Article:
Enhancing resilience decreases anxiety, psychological distress, depression, and suicidal ideations [17]. Regarding what was previously mentioned, it can be concluded that the probability of recurrence of substance abuse increases due to difficulties in resilience and emotion regulation among addicts. Therefore, the need for therapeutic interventions to reduce these difficulties and prevent the recurrence of substance abuse is felt. Art therapy is among the gpsychotherapy methods used to help addicts become aware of their thoughts and emotions and overcome their internal and external challenges [18]. This therapy provides the grounds for socialization because the bases of arts group therapy are to include participants in the structural process of art and share artistic activities with the people to and help the participants overcome their fears [19]. Boone addressed that the main objectives and elements of art therapy are refining mental and emotional aspects, facing emotional conflicts, facilitating the expression of traumatic events details, focusing on one’s emotions, conveying emotions in a flexible and non-judgmental way, expressing and recalling emotions freely, and integrating traumatic experience to improveing emotional disturbances [20]. During arts group therapy, people with mental disorders can maintain their relationships with others. By reflecting on their inner lives through applying artworks, they can communicate with their emotions and develop deep senses of empathy and cooperation [21]. Over the past few decades, a new form of art therapy, originating from art academies known as expressive arts therapy, has evolved such that many artists have been taught as therapists who have developed this new perspective. In all forms of art therapy, the focus is on self-expression; however, in expressive arts therapy, many artistic expression processes are carried out considering having a potential power [22].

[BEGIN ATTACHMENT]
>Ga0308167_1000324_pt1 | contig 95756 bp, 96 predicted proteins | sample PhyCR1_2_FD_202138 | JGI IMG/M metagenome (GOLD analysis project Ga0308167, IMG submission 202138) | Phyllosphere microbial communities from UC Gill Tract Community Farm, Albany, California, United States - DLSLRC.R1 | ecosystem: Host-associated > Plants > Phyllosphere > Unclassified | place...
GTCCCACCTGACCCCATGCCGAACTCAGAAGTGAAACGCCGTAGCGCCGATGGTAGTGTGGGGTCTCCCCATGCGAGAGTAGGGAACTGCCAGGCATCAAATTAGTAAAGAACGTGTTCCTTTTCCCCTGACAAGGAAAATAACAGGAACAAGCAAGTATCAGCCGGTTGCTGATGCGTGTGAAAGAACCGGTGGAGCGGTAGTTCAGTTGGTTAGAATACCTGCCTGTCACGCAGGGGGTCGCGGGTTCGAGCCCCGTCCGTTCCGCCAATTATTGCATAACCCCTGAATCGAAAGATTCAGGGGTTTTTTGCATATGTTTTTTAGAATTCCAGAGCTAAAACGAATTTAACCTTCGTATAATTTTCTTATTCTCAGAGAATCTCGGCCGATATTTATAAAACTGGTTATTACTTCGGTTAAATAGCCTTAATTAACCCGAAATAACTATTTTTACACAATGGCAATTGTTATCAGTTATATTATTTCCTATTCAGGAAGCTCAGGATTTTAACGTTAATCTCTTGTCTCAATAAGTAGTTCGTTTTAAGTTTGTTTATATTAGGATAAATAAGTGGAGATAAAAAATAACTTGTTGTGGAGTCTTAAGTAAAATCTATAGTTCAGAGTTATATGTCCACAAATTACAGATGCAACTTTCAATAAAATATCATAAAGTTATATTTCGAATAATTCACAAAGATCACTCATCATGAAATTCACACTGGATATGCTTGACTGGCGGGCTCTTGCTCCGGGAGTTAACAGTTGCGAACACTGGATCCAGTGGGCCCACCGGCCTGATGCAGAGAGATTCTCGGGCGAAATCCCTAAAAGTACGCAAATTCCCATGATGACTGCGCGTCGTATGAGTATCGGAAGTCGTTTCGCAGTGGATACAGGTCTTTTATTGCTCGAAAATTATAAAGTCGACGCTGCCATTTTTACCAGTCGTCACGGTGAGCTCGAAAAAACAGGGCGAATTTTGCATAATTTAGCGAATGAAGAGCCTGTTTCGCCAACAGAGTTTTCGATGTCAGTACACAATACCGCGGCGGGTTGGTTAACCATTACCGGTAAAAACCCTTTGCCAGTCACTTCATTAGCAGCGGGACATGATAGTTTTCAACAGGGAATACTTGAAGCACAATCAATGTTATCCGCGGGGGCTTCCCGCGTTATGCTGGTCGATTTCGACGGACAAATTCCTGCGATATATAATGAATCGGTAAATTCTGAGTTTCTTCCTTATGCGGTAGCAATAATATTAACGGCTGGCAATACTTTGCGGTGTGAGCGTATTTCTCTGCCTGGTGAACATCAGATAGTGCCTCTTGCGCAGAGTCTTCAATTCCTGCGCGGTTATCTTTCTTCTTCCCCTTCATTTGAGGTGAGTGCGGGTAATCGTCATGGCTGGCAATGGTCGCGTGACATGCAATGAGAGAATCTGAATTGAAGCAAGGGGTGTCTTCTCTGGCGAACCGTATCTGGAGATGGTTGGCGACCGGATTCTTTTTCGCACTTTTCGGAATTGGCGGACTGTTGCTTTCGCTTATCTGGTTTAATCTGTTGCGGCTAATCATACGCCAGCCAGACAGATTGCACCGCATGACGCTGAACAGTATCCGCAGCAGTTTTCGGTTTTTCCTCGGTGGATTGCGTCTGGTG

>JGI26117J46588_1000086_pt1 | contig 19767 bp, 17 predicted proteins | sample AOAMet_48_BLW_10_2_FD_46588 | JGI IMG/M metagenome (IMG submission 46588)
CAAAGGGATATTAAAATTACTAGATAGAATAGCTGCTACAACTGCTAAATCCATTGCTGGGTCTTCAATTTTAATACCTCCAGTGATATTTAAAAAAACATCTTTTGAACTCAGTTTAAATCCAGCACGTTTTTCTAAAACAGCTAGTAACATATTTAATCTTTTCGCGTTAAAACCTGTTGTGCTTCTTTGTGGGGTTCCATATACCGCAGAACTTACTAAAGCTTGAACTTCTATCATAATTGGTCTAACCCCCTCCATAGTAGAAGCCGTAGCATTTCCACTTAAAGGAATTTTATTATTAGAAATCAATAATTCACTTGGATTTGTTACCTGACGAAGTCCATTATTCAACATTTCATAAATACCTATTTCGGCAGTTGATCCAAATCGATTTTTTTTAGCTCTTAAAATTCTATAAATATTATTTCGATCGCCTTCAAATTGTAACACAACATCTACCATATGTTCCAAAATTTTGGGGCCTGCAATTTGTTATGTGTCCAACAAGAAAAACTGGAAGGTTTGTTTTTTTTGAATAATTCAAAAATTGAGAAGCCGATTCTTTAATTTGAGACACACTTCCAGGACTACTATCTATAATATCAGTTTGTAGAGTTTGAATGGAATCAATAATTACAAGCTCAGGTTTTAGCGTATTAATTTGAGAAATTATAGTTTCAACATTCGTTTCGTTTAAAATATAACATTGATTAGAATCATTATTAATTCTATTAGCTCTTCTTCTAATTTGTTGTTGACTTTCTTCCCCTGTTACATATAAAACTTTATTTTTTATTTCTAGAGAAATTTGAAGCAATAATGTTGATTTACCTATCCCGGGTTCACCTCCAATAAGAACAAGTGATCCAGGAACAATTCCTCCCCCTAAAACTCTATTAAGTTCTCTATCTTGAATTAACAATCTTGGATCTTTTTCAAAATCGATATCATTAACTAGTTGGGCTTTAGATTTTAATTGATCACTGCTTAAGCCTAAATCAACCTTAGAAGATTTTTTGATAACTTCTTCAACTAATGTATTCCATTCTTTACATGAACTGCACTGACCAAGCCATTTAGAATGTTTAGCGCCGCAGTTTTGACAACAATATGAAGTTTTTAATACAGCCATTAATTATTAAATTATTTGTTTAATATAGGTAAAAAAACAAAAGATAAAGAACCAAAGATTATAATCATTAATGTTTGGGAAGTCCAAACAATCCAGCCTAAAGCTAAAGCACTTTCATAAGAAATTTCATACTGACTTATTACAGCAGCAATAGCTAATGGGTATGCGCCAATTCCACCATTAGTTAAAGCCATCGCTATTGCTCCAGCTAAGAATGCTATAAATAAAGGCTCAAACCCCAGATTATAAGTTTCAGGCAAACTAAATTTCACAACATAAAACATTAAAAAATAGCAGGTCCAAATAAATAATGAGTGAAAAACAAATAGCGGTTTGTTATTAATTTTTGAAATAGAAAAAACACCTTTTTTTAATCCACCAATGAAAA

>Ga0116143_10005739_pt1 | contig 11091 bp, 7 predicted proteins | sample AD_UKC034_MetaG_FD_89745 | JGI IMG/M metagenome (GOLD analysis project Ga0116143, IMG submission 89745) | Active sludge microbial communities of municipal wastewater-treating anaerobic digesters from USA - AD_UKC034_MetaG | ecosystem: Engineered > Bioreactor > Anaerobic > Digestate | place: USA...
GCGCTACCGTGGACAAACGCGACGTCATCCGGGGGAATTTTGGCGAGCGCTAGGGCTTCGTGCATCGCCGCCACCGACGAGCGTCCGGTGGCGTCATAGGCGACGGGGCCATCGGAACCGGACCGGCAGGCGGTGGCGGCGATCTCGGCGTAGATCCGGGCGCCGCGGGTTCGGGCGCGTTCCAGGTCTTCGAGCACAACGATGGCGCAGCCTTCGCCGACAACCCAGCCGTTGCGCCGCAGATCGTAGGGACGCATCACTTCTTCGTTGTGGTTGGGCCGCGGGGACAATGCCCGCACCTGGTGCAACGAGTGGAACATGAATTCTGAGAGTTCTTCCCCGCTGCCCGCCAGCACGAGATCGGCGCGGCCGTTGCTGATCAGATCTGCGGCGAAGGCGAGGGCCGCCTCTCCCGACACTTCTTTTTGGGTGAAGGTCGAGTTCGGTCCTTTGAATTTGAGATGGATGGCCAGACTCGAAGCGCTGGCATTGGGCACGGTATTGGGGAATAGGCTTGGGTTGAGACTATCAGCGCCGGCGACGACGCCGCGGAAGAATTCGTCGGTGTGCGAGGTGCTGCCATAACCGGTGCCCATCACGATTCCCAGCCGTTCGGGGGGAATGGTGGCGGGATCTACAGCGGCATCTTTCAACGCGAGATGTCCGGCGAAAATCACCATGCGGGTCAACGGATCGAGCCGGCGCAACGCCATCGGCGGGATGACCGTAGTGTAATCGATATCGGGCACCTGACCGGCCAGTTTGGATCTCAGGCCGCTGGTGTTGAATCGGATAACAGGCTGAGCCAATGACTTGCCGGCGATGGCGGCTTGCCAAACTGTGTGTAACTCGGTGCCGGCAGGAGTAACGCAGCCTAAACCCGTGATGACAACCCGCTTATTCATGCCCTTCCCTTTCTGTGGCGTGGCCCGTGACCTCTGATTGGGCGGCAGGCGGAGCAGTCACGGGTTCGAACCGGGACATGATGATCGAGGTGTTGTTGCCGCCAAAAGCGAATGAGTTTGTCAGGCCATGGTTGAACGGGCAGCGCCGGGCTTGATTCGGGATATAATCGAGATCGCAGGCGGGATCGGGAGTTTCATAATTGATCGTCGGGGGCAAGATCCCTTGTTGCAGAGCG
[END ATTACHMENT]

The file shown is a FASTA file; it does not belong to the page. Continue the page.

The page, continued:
A study by Roghanchi et al. demonstrated that art therapy increased resilience [23]. Alavinejad et al. revealed that art therapy reduced anger and improved emotion regulation through modifying emotions [24]. Art, as a significant aspect of culture, plays a key role in psychological functions [25], and the application of art therapy can play an important role in treating mental disorders such as addiction. Since expressive arts therapy has not yet been used in treating addiction in Iran, the need for conducting a study to address this issue was felt. Therefore, the current study sought to answer the following research question: